Rita Mae Brown
Where to start with this one . . . ? I can’t say what drew me in about this book but it has been on my radar for years. I have never really read a book focused entirely on a woman who is coming into her sexuality and discovers she is a lesbian. Such is the case with Molly Bolt. Molly is growing up in a rural area and from the start of the book, despite the fact that she is not even a teenager yet, she is a very sexual person. Her actual experience begins when she has sex with her cousin Leroy, although, not to worry, they are not technically related since Molly is adopted. Molly doesn’t seem to get much pleasure out of her trysts with Leroy and she begins to also hook up with a girl her age, which she finds much more appealing. Eventually, right before Molly moves to FL at the end of sixth grade, she is able to spend the night at her friend’s house and things turn even more heated.
Eventually, during college, Molly’s sexuality is thrown out into the open after she and her roommate are caught in a compromising situation. This being a few decades ago, her college does not take the matter lightly and they withdraw Molly’s scholarships so that she is unable to continue with her schooling. She returns home to her mother in FL but is immediately thrown out onto the streets because her mother is unable to abide by Molly’s sexuality. Molly moves to NY and meets women while working to make ends meet and hopefully fulfill her dreams of being a film maker.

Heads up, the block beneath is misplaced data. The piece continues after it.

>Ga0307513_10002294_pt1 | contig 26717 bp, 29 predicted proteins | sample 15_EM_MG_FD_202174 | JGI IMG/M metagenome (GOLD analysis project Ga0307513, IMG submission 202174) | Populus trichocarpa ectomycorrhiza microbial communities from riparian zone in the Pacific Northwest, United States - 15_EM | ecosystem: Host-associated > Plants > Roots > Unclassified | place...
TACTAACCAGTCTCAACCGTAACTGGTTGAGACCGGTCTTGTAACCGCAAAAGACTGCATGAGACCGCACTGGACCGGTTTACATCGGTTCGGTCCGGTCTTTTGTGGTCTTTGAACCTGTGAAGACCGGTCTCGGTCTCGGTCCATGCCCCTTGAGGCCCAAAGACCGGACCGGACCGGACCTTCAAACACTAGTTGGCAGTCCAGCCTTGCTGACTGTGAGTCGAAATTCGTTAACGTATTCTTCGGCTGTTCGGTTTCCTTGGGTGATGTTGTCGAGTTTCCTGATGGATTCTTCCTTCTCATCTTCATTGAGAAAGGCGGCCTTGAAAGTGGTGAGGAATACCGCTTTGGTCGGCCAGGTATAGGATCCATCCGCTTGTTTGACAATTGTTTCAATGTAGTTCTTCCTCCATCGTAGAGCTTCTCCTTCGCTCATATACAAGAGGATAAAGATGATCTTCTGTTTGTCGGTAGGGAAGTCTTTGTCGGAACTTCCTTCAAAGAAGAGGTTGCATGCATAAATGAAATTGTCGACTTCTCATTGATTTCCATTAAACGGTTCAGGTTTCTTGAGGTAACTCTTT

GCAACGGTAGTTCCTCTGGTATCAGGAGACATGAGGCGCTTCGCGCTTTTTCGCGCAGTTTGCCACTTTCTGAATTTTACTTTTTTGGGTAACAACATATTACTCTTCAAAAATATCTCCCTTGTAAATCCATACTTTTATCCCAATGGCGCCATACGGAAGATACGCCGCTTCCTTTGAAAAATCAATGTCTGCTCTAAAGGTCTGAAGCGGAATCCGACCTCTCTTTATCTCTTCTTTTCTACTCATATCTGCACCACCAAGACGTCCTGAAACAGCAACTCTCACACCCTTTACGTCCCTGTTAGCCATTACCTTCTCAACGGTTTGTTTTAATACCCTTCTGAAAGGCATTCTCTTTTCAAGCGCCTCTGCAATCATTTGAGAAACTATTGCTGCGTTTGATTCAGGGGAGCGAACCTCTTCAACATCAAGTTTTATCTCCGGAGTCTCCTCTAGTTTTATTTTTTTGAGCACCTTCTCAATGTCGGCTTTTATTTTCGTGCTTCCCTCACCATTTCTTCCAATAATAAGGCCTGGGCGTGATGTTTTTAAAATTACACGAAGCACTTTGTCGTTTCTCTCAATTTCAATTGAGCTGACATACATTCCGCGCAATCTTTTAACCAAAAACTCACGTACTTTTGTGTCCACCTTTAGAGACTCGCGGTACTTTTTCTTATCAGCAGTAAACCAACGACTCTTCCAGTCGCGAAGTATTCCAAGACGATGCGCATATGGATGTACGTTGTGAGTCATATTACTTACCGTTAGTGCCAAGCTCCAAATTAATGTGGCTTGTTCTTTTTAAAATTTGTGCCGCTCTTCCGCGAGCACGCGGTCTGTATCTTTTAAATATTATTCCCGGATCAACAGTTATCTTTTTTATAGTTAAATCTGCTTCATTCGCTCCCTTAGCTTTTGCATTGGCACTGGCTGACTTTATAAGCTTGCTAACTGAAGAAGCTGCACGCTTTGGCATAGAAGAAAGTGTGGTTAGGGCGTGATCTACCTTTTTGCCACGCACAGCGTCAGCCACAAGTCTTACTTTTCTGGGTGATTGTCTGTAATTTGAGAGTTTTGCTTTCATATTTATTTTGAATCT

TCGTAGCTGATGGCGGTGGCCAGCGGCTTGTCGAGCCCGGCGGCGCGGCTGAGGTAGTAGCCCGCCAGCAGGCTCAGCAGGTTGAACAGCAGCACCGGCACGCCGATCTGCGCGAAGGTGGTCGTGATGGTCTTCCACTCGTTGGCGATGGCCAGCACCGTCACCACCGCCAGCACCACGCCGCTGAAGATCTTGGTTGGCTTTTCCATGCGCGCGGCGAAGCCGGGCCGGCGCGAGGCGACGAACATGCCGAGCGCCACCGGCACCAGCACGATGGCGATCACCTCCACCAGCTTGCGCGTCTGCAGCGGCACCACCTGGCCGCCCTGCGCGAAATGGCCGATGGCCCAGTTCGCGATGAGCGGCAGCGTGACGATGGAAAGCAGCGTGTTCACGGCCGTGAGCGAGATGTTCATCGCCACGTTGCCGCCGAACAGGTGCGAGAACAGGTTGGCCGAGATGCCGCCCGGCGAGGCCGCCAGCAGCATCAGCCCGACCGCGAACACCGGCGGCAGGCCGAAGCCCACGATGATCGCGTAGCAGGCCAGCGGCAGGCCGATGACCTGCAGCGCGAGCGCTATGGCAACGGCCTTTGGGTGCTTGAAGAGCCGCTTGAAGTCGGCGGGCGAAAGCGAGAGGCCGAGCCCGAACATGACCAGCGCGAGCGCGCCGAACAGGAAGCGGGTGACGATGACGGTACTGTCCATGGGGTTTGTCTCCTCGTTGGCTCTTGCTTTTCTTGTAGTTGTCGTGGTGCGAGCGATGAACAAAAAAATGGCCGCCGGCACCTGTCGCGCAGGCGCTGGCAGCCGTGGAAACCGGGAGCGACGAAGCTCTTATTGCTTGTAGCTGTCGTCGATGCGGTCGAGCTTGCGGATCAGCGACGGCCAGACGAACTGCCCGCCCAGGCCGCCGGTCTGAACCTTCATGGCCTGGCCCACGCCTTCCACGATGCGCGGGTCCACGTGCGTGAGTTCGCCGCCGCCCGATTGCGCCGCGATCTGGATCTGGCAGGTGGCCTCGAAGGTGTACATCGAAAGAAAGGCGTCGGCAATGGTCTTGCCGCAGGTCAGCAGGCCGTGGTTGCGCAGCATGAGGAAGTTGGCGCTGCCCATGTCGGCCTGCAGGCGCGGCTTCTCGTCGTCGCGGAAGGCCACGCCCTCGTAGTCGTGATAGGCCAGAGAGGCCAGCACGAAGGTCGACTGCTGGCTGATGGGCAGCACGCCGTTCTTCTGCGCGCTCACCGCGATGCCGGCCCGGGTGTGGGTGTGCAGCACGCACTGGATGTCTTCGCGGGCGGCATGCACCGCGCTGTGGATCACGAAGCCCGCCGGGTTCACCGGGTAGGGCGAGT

Molly is a likeable character. She is full of sass and very headstrong—definitely a leader. She is very matter-of-fact and doesn’t take crap from anyone, which constantly causes her to butt heads with her mother Carrie. The ridicule Molly faces for being a lesbian would get most people down but she didn’t even flinch. Her devil may care attitude really helped her achieve her dreams and continue living the way she wanted to live despite the oppressiveness she faced due to her sexuality. However, she is very cavalier about sex to the point where she never really has a relationship with anyone—it’s just all about the sex.
Rubyfruit Jungle was kind of like soft core porn in the sense that the whole book revolved around sex. It was as if the entire book were written around the sex scenes. Personally, I have no issues with sex scenes in books—it makes no difference to me whether there is sex or not but in this book, there just didn’t seem to be much substance. That is a shame because Brown touched on so many issues that really affect the GLBT community but none of those themes were really built up in the book.
Rubyfruit Jungle left much to be desired. It is worth reading if you are interested in GLBT issues and it is a great choice for the GLBT challenge but the execution just wasn’t there.
I borrowed this book from my local library.